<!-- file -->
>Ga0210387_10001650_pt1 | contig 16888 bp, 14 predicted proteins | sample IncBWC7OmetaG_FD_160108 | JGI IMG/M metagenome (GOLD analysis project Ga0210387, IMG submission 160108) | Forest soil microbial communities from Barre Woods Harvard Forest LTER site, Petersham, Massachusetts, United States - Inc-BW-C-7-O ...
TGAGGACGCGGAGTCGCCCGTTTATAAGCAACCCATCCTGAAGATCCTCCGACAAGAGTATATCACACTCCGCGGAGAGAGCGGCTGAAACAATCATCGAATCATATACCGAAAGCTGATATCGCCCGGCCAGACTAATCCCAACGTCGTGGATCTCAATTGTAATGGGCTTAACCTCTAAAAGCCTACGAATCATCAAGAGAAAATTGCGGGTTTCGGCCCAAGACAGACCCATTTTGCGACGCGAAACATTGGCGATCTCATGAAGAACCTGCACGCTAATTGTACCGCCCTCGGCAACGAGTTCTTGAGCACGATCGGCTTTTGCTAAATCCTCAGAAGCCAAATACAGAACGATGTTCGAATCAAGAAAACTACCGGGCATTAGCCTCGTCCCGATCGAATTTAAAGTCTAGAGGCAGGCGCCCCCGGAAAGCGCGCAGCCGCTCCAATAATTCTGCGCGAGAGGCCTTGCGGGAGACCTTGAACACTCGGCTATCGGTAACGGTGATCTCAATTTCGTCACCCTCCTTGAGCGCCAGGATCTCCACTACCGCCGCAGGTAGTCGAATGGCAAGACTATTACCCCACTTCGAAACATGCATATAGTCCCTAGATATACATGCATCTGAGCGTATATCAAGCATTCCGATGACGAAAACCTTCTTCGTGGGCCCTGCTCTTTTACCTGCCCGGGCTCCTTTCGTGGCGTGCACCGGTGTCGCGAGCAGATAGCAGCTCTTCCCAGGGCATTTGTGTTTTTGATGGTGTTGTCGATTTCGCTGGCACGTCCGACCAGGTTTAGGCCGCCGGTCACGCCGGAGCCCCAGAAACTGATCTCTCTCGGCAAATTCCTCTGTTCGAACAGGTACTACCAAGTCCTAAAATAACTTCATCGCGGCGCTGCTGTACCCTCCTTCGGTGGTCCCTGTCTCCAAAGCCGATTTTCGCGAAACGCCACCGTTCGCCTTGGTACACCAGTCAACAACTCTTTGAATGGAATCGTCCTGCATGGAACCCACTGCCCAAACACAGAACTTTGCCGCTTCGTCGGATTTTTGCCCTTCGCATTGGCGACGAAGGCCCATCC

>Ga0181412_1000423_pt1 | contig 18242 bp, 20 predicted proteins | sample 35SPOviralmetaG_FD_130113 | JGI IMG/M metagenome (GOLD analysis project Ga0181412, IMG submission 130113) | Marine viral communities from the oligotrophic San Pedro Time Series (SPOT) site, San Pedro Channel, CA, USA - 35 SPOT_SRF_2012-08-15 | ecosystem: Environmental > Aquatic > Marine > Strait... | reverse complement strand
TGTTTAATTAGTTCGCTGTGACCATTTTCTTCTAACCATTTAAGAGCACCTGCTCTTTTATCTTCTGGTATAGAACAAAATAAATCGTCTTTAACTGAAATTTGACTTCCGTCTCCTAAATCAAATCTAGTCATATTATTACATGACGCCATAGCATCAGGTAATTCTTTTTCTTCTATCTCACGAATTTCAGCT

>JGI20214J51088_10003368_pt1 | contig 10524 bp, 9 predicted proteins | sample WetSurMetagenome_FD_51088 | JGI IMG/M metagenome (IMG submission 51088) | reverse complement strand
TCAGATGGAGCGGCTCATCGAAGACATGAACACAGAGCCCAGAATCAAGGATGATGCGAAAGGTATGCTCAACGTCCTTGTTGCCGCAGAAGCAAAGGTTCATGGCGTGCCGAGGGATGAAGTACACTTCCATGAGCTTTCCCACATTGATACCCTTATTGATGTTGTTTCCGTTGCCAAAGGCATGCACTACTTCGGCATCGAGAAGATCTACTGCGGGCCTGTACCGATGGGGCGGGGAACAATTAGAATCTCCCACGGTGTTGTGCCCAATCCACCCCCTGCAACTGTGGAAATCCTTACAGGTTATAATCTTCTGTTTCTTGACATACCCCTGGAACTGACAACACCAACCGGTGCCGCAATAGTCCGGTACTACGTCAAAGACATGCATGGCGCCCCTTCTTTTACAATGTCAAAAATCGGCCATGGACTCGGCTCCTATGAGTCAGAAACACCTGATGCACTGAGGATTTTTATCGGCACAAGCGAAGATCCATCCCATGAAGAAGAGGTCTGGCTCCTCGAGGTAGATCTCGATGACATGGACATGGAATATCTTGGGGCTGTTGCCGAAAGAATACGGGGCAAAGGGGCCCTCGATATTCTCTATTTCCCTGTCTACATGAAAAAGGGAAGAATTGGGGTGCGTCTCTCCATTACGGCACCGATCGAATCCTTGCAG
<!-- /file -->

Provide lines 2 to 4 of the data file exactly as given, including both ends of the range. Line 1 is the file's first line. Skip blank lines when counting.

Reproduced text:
TGAGGACGCGGAGTCGCCCGTTTATAAGCAACCCATCCTGAAGATCCTCCGACAAGAGTATATCACACTCCGCGGAGAGAGCGGCTGAAACAATCATCGAATCATATACCGAAAGCTGATATCGCCCGGCCAGACTAATCCCAACGTCGTGGATCTCAATTGTAATGGGCTTAACCTCTAAAAGCCTACGAATCATCAAGAGAAAATTGCGGGTTTCGGCCCAAGACAGACCCATTTTGCGACGCGAAACATTGGCGATCTCATGAAGAACCTGCACGCTAATTGTACCGCCCTCGGCAACGAGTTCTTGAGCACGATCGGCTTTTGCTAAATCCTCAGAAGCCAAATACAGAACGATGTTCGAATCAAGAAAACTACCGGGCATTAGCCTCGTCCCGATCGAATTTAAAGTCTAGAGGCAGGCGCCCCCGGAAAGCGCGCAGCCGCTCCAATAATTCTGCGCGAGAGGCCTTGCGGGAGACCTTGAACACTCGGCTATCGGTAACGGTGATCTCAATTTCGTCACCCTCCTTGAGCGCCAGGATCTCCACTACCGCCGCAGGTAGTCGAATGGCAAGACTATTACCCCACTTCGAAACATGCATATAGTCCCTAGATATACATGCATCTGAGCGTATATCAAGCATTCCGATGACGAAAACCTTCTTCGTGGGCCCTGCTCTTTTACCTGCCCGGGCTCCTTTCGTGGCGTGCACCGGTGTCGCGAGCAGATAGCAGCTCTTCCCAGGGCATTTGTGTTTTTGATGGTGTTGTCGATTTCGCTGGCACGTCCGACCAGGTTTAGGCCGCCGGTCACGCCGGAGCCCCAGAAACTGATCTCTCTCGGCAAATTCCTCTGTTCGAACAGGTACTACCAAGTCCTAAAATAACTTCATCGCGGCGCTGCTGTACCCTCCTTCGGTGGTCCCTGTCTCCAAAGCCGATTTTCGCGAAACGCCACCGTTCGCCTTGGTACACCAGTCAACAACTCTTTGAATGGAATCGTCCTGCATGGAACCCACTGCCCAAACACAGAACTTTGCCGCTTCGTCGGATTTTTGCCCTTCGCATTGGCGACGAAGGCCCATCC

>Ga0181412_1000423_pt1 | contig 18242 bp, 20 predicted proteins | sample 35SPOviralmetaG_FD_130113 | JGI IMG/M metagenome (GOLD analysis project Ga0181412, IMG submission 130113) | Marine viral communities from the oligotrophic San Pedro Time Series (SPOT) site, San Pedro Channel, CA, USA - 35 SPOT_SRF_2012-08-15 | ecosystem: Environmental > Aquatic > Marine > Strait... | reverse complement strand
TGTTTAATTAGTTCGCTGTGACCATTTTCTTCTAACCATTTAAGAGCACCTGCTCTTTTATCTTCTGGTATAGAACAAAATAAATCGTCTTTAACTGAAATTTGACTTCCGTCTCCTAAATCAAATCTAGTCATATTATTACATGACGCCATAGCATCAGGTAATTCTTTTTCTTCTATCTCACGAATTTCAGCT